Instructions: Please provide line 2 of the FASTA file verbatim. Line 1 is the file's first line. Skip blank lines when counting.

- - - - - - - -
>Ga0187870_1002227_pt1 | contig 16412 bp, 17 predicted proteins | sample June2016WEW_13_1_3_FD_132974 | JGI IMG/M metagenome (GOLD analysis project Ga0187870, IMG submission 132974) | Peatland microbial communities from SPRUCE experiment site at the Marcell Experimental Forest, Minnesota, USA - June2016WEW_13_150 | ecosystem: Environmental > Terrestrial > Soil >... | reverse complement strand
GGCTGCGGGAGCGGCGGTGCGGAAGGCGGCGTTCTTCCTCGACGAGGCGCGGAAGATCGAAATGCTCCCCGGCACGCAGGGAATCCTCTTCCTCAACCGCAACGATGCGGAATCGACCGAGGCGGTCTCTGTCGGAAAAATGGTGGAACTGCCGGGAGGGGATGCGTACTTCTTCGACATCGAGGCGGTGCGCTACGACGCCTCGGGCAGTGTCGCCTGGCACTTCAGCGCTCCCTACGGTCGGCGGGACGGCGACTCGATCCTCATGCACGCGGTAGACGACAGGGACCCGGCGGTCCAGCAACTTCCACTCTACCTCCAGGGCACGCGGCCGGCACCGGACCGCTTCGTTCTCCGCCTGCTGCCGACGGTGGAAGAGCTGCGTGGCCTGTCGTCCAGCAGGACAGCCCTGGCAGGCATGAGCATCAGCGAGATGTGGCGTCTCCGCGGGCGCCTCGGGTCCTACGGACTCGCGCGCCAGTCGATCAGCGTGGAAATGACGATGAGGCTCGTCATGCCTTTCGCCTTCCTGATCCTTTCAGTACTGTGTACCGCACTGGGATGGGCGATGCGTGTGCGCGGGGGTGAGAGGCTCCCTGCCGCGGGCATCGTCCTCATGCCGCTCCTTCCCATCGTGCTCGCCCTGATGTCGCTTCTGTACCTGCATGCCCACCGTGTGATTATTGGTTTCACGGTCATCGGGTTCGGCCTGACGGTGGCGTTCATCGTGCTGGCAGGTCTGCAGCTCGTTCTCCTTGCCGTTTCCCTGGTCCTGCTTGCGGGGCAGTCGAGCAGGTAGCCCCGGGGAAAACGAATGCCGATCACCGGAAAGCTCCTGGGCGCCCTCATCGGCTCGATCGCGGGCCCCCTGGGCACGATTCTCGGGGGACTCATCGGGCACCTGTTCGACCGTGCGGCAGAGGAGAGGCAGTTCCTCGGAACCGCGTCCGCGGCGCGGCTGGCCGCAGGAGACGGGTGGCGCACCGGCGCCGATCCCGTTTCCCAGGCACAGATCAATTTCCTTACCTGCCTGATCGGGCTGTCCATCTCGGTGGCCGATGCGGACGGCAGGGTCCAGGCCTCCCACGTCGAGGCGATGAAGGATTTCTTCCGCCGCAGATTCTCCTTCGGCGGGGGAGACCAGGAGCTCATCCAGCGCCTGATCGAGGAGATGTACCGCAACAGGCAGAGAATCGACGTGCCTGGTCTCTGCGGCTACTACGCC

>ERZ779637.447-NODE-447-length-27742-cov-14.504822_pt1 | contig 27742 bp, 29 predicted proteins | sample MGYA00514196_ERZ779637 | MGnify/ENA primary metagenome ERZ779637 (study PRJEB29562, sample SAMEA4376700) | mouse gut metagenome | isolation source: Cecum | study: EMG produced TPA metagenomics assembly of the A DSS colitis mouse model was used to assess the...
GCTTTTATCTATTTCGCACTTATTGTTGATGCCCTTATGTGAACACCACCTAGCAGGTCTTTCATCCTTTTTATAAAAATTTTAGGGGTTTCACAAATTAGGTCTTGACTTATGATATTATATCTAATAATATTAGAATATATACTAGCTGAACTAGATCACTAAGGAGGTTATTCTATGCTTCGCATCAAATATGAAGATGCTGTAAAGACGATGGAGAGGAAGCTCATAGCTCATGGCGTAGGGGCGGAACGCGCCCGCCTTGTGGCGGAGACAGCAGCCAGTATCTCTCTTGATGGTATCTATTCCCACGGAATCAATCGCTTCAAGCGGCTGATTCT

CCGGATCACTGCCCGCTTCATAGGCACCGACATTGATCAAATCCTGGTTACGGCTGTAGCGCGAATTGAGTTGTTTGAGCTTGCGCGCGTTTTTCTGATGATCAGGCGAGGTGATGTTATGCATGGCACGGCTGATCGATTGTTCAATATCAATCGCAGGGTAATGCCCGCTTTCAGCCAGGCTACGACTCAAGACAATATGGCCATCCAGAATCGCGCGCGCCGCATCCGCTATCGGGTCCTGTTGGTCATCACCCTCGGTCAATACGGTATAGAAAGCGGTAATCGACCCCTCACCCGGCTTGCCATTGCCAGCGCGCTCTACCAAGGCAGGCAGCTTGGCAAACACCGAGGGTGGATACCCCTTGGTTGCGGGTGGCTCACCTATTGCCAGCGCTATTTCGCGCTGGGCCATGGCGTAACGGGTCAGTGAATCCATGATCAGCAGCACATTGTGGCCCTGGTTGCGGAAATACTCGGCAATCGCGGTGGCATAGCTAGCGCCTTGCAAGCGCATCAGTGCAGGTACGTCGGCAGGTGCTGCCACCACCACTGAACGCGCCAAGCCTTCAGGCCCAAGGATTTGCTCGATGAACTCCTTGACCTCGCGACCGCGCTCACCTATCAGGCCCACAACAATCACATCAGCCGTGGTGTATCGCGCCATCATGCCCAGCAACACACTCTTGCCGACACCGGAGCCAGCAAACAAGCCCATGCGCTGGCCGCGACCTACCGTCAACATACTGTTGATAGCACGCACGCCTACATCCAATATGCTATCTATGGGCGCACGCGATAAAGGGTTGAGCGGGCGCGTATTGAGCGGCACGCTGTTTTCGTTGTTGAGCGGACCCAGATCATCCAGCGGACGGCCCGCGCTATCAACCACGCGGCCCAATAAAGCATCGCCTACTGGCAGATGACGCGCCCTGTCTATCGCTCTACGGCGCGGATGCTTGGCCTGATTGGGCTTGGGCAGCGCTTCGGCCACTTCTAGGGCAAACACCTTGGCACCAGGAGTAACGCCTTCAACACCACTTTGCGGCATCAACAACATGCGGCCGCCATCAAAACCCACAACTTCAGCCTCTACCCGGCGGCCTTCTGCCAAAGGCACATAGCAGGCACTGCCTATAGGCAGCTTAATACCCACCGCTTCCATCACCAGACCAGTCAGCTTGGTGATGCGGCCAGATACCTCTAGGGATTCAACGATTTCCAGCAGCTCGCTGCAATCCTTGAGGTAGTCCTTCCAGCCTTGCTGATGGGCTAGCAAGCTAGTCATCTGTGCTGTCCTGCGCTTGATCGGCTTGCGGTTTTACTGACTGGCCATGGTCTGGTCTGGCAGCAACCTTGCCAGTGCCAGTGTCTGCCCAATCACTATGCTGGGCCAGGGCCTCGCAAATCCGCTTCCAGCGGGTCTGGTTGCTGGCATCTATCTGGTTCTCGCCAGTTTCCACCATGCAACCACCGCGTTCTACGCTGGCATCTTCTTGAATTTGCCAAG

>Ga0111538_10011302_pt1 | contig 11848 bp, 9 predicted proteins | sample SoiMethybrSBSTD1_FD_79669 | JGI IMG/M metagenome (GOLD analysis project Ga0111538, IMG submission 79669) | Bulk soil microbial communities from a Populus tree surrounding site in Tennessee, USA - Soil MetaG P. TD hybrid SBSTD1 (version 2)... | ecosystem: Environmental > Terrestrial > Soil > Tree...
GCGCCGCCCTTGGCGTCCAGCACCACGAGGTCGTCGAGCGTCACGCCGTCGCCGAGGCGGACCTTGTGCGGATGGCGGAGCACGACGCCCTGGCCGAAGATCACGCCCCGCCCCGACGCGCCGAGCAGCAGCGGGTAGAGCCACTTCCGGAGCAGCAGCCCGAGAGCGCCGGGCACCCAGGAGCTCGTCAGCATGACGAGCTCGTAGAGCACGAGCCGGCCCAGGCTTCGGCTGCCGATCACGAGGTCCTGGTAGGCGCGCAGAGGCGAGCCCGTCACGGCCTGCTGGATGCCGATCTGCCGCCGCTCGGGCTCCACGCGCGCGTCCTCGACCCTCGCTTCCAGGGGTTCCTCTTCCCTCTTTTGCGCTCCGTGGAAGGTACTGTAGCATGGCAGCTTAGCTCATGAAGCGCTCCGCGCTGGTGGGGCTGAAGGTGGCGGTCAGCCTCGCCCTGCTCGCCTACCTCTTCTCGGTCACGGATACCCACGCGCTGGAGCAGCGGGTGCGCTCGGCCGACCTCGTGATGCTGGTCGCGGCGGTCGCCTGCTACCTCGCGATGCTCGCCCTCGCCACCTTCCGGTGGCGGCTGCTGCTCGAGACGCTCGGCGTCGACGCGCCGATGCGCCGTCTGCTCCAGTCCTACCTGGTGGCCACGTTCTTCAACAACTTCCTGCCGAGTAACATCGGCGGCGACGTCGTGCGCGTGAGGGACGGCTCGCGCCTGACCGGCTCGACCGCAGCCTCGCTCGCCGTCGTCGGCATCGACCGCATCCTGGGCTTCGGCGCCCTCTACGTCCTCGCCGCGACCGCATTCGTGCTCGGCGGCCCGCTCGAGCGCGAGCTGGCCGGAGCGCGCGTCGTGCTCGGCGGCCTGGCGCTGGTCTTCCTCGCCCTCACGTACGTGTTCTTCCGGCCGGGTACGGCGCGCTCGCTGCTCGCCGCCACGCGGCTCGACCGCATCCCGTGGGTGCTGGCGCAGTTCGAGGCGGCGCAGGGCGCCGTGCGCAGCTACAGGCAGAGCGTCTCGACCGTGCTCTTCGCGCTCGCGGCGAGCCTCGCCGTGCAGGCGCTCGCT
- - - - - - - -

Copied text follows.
GGCTGCGGGAGCGGCGGTGCGGAAGGCGGCGTTCTTCCTCGACGAGGCGCGGAAGATCGAAATGCTCCCCGGCACGCAGGGAATCCTCTTCCTCAACCGCAACGATGCGGAATCGACCGAGGCGGTCTCTGTCGGAAAAATGGTGGAACTGCCGGGAGGGGATGCGTACTTCTTCGACATCGAGGCGGTGCGCTACGACGCCTCGGGCAGTGTCGCCTGGCACTTCAGCGCTCCCTACGGTCGGCGGGACGGCGACTCGATCCTCATGCACGCGGTAGACGACAGGGACCCGGCGGTCCAGCAACTTCCACTCTACCTCCAGGGCACGCGGCCGGCACCGGACCGCTTCGTTCTCCGCCTGCTGCCGACGGTGGAAGAGCTGCGTGGCCTGTCGTCCAGCAGGACAGCCCTGGCAGGCATGAGCATCAGCGAGATGTGGCGTCTCCGCGGGCGCCTCGGGTCCTACGGACTCGCGCGCCAGTCGATCAGCGTGGAAATGACGATGAGGCTCGTCATGCCTTTCGCCTTCCTGATCCTTTCAGTACTGTGTACCGCACTGGGATGGGCGATGCGTGTGCGCGGGGGTGAGAGGCTCCCTGCCGCGGGCATCGTCCTCATGCCGCTCCTTCCCATCGTGCTCGCCCTGATGTCGCTTCTGTACCTGCATGCCCACCGTGTGATTATTGGTTTCACGGTCATCGGGTTCGGCCTGACGGTGGCGTTCATCGTGCTGGCAGGTCTGCAGCTCGTTCTCCTTGCCGTTTCCCTGGTCCTGCTTGCGGGGCAGTCGAGCAGGTAGCCCCGGGGAAAACGAATGCCGATCACCGGAAAGCTCCTGGGCGCCCTCATCGGCTCGATCGCGGGCCCCCTGGGCACGATTCTCGGGGGACTCATCGGGCACCTGTTCGACCGTGCGGCAGAGGAGAGGCAGTTCCTCGGAACCGCGTCCGCGGCGCGGCTGGCCGCAGGAGACGGGTGGCGCACCGGCGCCGATCCCGTTTCCCAGGCACAGATCAATTTCCTTACCTGCCTGATCGGGCTGTCCATCTCGGTGGCCGATGCGGACGGCAGGGTCCAGGCCTCCCACGTCGAGGCGATGAAGGATTTCTTCCGCCGCAGATTCTCCTTCGGCGGGGGAGACCAGGAGCTCATCCAGCGCCTGATCGAGGAGATGTACCGCAACAGGCAGAGAATCGACGTGCCTGGTCTCTGCGGCTACTACGCC